I have another question! I'm confused (have been since forever ago) about loops. I bet a loop would help remove a LOT of clutter and make my program flow much more efficiently, but I have no clue how to use them. I'm betting that I could make variables that are linked to each command I send with ControlSend (ex. $val1, $val2, $val3, etc.) and just have a loop increase the $val# as well as execute that command's stuff, then loop to the next one until it does all 30-some-odd commands. Any help with that idea would be great!!

Thanks again for your help guys, you are a REALLY nice forum!!! :shocked::)

Edited by RDKamikaze

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#10 ·  Posted (edited)

I used _RunDOS() as the example here, but I see what you mean. I'm not sure if is was something like this you asked for, I'm a little slow in 'getting' things today ;)

Don't mind me using semicolons after every line, it's a habit I got from C# and now I can't stop doing it :)

Include <Process.au3>

Local $a_commands[3];

$a_commands[0] = "msg * Command 1";
$a_commands[1] = "msg * Command 2";
$a_commands[2] = "msg * Command 3";

; This loop will iterate over every item in the array $a_commands.
; The currently evaluated item will always be $s_command.
For $s_command In $a_commands
    
    _RunDOS($s_command);
    
Next

; This loop works by incrementing $i by 1 every time the loop begins from the top and down.
; You can access the current element in the array by doing as shown below.
; E.g. $a_commands[1] will return the second element in this array.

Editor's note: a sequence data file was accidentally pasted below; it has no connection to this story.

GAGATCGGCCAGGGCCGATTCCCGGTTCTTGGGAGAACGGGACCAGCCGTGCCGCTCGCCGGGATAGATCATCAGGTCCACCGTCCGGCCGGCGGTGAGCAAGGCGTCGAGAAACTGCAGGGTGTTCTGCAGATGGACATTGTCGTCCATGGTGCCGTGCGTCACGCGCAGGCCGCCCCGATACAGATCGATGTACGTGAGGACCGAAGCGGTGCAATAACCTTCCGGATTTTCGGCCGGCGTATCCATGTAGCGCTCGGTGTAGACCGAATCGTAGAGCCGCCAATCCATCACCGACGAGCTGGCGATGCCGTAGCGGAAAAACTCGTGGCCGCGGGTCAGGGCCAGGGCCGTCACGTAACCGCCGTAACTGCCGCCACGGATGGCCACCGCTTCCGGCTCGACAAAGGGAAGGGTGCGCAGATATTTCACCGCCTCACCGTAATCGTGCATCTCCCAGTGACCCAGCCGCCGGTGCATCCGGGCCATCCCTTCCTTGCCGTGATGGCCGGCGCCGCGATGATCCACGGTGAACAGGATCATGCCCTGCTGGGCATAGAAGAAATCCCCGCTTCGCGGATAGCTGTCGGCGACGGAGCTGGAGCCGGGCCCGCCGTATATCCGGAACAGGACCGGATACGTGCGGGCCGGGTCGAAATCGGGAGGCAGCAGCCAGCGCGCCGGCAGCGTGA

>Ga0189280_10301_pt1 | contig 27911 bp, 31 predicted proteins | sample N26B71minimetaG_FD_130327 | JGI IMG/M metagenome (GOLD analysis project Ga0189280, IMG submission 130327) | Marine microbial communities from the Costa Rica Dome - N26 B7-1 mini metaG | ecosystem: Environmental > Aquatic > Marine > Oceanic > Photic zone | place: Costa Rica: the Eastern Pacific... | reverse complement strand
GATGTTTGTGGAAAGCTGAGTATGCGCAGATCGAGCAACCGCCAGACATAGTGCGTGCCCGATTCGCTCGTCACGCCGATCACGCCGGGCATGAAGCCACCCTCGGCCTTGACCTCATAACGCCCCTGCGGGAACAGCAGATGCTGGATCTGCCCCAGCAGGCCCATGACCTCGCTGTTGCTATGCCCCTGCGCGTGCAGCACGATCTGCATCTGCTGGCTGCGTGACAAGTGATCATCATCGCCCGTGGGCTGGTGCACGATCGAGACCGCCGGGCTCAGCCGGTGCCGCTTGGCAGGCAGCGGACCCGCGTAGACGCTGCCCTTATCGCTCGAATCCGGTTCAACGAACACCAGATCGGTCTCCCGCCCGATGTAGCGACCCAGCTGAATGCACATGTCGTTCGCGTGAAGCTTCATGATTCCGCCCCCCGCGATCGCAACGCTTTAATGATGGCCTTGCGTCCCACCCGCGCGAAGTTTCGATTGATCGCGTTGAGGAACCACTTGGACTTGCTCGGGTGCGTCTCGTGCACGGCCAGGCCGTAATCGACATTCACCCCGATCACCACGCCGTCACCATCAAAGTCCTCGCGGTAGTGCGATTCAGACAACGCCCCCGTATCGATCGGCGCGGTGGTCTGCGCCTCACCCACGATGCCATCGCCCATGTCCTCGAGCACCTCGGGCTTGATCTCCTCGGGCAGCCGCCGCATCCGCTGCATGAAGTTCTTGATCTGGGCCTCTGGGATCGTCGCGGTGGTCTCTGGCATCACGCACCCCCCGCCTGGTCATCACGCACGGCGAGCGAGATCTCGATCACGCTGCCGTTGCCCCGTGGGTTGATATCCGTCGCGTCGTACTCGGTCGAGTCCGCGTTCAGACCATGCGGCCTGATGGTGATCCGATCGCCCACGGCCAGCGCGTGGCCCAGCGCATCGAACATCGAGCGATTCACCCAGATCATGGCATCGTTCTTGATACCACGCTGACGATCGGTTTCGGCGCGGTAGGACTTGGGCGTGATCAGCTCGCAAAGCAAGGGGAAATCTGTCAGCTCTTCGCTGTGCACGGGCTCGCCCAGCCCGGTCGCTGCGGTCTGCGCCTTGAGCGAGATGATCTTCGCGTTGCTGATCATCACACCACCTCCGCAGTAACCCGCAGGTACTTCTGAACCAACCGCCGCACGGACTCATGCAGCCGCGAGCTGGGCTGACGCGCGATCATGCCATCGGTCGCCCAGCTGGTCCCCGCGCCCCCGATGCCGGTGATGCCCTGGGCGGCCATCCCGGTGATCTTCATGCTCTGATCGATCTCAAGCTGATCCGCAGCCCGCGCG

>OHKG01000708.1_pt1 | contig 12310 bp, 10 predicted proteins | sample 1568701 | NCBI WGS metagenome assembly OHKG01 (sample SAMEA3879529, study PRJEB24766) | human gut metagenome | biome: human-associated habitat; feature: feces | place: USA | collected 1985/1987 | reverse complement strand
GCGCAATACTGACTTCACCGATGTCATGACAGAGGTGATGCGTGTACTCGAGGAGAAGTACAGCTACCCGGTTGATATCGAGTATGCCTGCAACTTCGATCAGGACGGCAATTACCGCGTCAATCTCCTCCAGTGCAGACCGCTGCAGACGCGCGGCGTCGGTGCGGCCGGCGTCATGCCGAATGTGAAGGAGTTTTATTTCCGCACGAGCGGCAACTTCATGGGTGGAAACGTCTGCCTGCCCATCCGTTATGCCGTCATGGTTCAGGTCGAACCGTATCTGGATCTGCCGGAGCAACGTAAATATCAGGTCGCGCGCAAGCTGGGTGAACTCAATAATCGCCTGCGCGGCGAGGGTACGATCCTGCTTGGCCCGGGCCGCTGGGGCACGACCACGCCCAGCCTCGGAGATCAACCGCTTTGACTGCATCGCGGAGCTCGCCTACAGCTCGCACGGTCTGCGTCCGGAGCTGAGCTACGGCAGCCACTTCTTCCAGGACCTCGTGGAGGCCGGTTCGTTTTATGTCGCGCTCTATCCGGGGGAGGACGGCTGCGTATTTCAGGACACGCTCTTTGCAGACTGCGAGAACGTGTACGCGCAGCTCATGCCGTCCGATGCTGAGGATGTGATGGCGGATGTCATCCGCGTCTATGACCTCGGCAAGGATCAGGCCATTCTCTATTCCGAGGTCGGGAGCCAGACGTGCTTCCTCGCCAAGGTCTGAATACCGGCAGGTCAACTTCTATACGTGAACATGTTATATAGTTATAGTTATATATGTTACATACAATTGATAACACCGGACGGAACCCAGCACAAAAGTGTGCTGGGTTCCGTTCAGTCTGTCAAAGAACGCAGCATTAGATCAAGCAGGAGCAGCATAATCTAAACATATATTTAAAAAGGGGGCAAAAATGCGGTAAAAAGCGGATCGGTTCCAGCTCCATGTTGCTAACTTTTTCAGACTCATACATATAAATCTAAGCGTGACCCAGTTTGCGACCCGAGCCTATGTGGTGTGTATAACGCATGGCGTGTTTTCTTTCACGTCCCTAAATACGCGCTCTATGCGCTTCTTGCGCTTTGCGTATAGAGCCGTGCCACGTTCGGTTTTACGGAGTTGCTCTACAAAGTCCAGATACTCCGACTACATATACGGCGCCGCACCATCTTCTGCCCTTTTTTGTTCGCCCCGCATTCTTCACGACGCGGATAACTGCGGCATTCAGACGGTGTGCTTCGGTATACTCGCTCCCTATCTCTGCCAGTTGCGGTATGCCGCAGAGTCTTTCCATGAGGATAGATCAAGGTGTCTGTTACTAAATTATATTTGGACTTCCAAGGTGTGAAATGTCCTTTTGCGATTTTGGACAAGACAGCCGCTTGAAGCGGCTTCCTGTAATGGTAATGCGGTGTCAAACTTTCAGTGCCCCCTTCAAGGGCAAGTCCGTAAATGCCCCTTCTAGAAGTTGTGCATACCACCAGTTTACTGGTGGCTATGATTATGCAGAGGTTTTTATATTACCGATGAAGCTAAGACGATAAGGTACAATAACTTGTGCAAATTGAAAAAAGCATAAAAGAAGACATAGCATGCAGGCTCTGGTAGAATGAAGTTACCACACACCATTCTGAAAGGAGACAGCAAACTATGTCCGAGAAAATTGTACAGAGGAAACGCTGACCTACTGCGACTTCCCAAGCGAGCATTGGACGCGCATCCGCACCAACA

For $i = 0 To UBound($a_commands)
    
    _RunDOS($a_commands[$i]);
    
Next

I agree with you on the cmd window part. It sounds kind of ridiculous to in reality open 25 independent instances of cmd.exe just because we got tasks to do. But I'm not aware of any "nice and clean" way of doing it without using ControlSend() etc. I would love to know about one though ;) I guess there is no really good reason for not using ControlSend() but I've personally always preferred to use API's etc. You know.

Edited by Calistoga

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@ JoHanatCent - I'm reading up on _RunDOS now, thanks!! And what do you mean by I can have multi tasks run from .bat files?

You can just have:

Run(@ScriptDir & "\try.bat", "", @SW_hide)

sleep(2000)

WinSetState("[CLASS:ConsoleWindowClass]", "", @SW_show)

The file ext needs to be changed to bat before it'll work.

TRY .txt


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Hold on, I just had a question answered (finally) in another forum from weeks ago ;) They taught me how to run commands in another shell in DOS by opening adb shell and calling a .txt file with the commands and I think it might work (can't test until later)!!